The Safety Ideas competition was launched two years ago in partnership with LaunchLab, Stellenbosch University’s startup incubator that facilitates valuable connections for corporates and startups sourced from the startup ecosystem and partner universities in South Africa. The previous winners are Herman Bester and Anton Swanevelder, co-founders of MyLifeLine – a wearable panic device that won the competition last year; and Ntsako Mgiba and Ntandoyenkosi Shezi, co-founders of Jonga – a cost-effective security system for low income families, which won the competition in 2017.
Entries close on 28 February 2019. For more information on how to enter, visit: www.santam.co.za/safetyideas/
Click here to read about the FNB Snapchat lens, Spotify Free with data saver, and 00:37.
Fortnite fixes hackers’ hole
Epic Games has repaired a vulnerability that exposed Fortnite, the world’s most popular game of the moment, to hackers. The hole, which was left in Epic’s web infrastructure, allowed hackers to target players with email that appeared to come from Epic Games, but would have led them to a phishing site, where their log-in details would have been stolen.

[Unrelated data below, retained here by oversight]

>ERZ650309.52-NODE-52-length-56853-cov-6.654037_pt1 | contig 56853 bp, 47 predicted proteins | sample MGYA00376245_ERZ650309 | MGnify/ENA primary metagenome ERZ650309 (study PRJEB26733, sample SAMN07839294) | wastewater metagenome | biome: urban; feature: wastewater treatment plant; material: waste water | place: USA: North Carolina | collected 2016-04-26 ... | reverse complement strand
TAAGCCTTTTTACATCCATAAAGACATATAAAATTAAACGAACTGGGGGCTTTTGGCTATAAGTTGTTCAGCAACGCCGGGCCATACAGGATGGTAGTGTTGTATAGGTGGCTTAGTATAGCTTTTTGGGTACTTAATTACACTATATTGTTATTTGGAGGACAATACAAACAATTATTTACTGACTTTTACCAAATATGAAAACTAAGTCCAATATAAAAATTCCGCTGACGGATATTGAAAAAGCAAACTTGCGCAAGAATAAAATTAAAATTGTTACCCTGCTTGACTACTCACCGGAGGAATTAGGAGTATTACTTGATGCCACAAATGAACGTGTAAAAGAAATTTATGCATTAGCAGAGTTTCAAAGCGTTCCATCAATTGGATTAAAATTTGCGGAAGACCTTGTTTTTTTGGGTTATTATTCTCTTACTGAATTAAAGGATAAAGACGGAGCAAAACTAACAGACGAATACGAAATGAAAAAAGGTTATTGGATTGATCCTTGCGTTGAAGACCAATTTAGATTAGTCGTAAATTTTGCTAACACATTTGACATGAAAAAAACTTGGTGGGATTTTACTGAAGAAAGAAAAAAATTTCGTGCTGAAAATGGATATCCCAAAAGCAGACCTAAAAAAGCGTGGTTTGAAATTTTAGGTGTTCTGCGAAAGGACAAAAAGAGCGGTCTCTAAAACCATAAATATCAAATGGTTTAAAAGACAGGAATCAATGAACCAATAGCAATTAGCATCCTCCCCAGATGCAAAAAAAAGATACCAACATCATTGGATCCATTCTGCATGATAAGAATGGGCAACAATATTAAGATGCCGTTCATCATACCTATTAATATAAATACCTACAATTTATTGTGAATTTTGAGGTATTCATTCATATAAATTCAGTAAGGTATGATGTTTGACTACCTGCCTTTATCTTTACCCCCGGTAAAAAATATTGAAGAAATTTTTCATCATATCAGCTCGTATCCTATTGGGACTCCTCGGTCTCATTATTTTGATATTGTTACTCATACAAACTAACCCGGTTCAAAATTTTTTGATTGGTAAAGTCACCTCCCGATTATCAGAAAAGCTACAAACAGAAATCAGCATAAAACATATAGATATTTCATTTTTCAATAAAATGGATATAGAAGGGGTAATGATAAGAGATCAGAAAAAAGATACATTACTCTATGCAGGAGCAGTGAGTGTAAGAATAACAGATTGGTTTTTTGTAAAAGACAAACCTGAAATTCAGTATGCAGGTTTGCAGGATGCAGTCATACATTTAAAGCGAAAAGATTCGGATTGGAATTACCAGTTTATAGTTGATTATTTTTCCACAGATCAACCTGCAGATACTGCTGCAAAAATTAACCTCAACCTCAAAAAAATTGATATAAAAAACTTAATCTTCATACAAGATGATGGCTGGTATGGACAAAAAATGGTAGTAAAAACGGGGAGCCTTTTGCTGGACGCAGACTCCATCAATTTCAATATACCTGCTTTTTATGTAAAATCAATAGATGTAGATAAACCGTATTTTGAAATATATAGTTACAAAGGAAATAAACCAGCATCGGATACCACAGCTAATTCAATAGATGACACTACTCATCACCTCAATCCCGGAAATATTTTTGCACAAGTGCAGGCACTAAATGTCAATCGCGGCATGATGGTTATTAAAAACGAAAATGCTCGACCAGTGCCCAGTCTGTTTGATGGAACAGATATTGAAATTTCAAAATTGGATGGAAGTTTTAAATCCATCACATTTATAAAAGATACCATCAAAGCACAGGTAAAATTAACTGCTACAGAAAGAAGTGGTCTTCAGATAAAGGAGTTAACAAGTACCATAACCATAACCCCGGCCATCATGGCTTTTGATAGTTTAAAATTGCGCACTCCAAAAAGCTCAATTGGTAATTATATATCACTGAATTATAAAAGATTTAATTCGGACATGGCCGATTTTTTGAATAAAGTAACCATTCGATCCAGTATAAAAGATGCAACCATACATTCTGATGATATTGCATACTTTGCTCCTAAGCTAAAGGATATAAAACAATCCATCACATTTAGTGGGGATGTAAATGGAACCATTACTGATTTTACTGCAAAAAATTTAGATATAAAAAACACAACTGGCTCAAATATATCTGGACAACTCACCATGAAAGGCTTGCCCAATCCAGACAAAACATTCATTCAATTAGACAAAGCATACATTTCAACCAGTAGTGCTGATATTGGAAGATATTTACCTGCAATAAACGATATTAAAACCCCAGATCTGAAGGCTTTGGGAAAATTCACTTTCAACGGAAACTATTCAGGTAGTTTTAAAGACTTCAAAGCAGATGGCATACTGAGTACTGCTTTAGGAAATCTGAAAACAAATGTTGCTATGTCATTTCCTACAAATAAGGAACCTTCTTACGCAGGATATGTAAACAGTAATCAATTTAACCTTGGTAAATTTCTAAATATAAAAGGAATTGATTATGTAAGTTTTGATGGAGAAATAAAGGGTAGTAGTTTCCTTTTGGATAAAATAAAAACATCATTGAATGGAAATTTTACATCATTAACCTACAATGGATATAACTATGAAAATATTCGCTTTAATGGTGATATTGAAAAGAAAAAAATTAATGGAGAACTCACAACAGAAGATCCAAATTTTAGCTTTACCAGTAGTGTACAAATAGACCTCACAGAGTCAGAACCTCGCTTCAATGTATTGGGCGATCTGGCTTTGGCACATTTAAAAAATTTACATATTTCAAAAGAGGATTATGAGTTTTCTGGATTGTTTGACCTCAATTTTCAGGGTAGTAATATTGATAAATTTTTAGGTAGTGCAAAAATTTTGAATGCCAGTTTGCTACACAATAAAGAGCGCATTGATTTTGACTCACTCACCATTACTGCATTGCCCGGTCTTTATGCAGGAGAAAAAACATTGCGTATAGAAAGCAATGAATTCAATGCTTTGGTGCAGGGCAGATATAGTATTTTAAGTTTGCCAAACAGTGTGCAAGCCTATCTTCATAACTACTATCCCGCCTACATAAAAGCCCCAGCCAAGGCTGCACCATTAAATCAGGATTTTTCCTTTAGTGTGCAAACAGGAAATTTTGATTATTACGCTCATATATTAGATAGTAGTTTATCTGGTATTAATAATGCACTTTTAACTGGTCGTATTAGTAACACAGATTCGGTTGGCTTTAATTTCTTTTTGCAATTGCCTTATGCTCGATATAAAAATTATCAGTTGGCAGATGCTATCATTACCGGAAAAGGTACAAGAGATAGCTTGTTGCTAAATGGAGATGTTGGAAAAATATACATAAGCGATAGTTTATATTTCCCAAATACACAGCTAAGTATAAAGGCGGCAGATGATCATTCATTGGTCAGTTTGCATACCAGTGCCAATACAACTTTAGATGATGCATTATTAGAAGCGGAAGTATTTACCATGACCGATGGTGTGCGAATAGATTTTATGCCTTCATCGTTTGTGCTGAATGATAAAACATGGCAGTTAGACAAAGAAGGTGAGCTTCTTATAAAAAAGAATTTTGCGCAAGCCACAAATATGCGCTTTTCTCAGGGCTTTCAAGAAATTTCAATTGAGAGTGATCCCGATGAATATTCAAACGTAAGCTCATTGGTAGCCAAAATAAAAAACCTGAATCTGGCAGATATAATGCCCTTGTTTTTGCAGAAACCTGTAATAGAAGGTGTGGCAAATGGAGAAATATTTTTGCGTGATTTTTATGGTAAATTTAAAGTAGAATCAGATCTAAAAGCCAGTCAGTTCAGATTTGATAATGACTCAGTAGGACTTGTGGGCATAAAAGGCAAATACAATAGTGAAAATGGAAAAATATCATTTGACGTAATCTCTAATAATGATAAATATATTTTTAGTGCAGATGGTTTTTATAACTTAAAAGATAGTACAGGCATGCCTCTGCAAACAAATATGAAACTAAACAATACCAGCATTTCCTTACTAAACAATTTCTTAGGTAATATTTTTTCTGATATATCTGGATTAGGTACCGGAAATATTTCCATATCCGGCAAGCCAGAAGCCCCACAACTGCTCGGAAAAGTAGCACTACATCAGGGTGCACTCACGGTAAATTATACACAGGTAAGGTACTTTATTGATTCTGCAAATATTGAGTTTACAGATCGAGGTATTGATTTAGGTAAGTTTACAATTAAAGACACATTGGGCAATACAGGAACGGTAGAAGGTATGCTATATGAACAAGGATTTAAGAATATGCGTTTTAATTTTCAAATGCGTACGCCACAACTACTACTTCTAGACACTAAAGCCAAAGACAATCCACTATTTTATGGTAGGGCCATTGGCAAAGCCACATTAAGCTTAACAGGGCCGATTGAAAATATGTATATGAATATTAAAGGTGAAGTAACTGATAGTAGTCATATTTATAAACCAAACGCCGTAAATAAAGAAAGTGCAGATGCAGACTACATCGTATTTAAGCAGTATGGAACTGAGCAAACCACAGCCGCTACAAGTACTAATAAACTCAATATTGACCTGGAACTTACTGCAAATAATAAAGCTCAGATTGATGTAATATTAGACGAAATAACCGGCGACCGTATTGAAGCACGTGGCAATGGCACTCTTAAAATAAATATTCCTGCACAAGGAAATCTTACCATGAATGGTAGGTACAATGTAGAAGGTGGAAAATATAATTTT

Researchers at cyber security solutions provider Check Point Software alerted Epic to vulnerabilities that could have affected any player of the hugely popular online battle game.
Fortnite has nearly 80 million players worldwide. The game is popular on all gaming platforms, including Android, iOS, PC via Microsoft Windows and consoles such as Xbox One and PlayStation 4. In addition to casual players, Fortnite is used by professional gamers who stream their sessions online, and is popular with e-sports enthusiasts.
If exploited, the vulnerability would have given an attacker full access to a user’s account and their personal information as well as enabling them to purchase virtual in-game currency using the victim’s payment card details. The vulnerability would also have allowed for a massive invasion of privacy, as an attacker could listen to in-game chatter as well as surrounding sounds and conversations within the victim’s home or other location of play.
While Fortnite players had previously been targeted by scams that deceived them into logging into fake websites that promised to generate Fortnite’s ‘V-Buck’ in-game currency, these new vulnerabilities could have been exploited without the player handing over any login details
Click here to read how the Fortnite hack worked
To win a set of three Fortnite Funko Pop Figurines, click here.